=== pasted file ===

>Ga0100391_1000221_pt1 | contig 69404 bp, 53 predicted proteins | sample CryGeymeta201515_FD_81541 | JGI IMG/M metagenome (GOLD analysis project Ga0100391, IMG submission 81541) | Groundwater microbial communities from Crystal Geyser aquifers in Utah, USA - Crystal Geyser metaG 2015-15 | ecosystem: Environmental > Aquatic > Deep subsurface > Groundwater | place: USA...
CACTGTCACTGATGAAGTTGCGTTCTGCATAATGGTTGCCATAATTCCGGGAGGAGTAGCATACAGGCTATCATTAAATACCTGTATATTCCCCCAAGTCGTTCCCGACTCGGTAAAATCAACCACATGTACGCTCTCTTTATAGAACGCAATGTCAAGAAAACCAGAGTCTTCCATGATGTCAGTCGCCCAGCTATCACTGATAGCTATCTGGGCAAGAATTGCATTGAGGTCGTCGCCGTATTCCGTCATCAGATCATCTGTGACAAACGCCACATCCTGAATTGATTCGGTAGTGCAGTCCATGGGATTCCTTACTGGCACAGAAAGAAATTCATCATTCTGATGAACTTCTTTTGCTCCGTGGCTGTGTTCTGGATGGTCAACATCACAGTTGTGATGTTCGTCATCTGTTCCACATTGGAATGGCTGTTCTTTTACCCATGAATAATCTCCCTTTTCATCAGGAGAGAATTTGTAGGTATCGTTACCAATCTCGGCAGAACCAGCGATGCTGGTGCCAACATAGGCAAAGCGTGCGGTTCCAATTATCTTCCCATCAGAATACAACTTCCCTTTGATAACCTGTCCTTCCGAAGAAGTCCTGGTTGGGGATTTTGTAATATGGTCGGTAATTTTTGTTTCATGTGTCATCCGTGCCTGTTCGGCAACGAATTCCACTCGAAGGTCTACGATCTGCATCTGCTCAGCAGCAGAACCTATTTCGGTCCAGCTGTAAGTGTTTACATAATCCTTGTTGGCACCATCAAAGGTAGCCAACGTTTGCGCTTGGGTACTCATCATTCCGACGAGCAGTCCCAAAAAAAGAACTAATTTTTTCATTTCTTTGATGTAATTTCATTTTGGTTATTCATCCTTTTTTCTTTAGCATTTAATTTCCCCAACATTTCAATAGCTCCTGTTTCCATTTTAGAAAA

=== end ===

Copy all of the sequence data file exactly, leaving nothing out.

>Ga0100391_1000221_pt1 | contig 69404 bp, 53 predicted proteins | sample CryGeymeta201515_FD_81541 | JGI IMG/M metagenome (GOLD analysis project Ga0100391, IMG submission 81541) | Groundwater microbial communities from Crystal Geyser aquifers in Utah, USA - Crystal Geyser metaG 2015-15 | ecosystem: Environmental > Aquatic > Deep subsurface > Groundwater | place: USA...
CACTGTCACTGATGAAGTTGCGTTCTGCATAATGGTTGCCATAATTCCGGGAGGAGTAGCATACAGGCTATCATTAAATACCTGTATATTCCCCCAAGTCGTTCCCGACTCGGTAAAATCAACCACATGTACGCTCTCTTTATAGAACGCAATGTCAAGAAAACCAGAGTCTTCCATGATGTCAGTCGCCCAGCTATCACTGATAGCTATCTGGGCAAGAATTGCATTGAGGTCGTCGCCGTATTCCGTCATCAGATCATCTGTGACAAACGCCACATCCTGAATTGATTCGGTAGTGCAGTCCATGGGATTCCTTACTGGCACAGAAAGAAATTCATCATTCTGATGAACTTCTTTTGCTCCGTGGCTGTGTTCTGGATGGTCAACATCACAGTTGTGATGTTCGTCATCTGTTCCACATTGGAATGGCTGTTCTTTTACCCATGAATAATCTCCCTTTTCATCAGGAGAGAATTTGTAGGTATCGTTACCAATCTCGGCAGAACCAGCGATGCTGGTGCCAACATAGGCAAAGCGTGCGGTTCCAATTATCTTCCCATCAGAATACAACTTCCCTTTGATAACCTGTCCTTCCGAAGAAGTCCTGGTTGGGGATTTTGTAATATGGTCGGTAATTTTTGTTTCATGTGTCATCCGTGCCTGTTCGGCAACGAATTCCACTCGAAGGTCTACGATCTGCATCTGCTCAGCAGCAGAACCTATTTCGGTCCAGCTGTAAGTGTTTACATAATCCTTGTTGGCACCATCAAAGGTAGCCAACGTTTGCGCTTGGGTACTCATCATTCCGACGAGCAGTCCCAAAAAAAGAACTAATTTTTTCATTTCTTTGATGTAATTTCATTTTGGTTATTCATCCTTTTTTCTTTAGCATTTAATTTCCCCAACATTTCAATAGCTCCTGTTTCCATTTTAGAAAA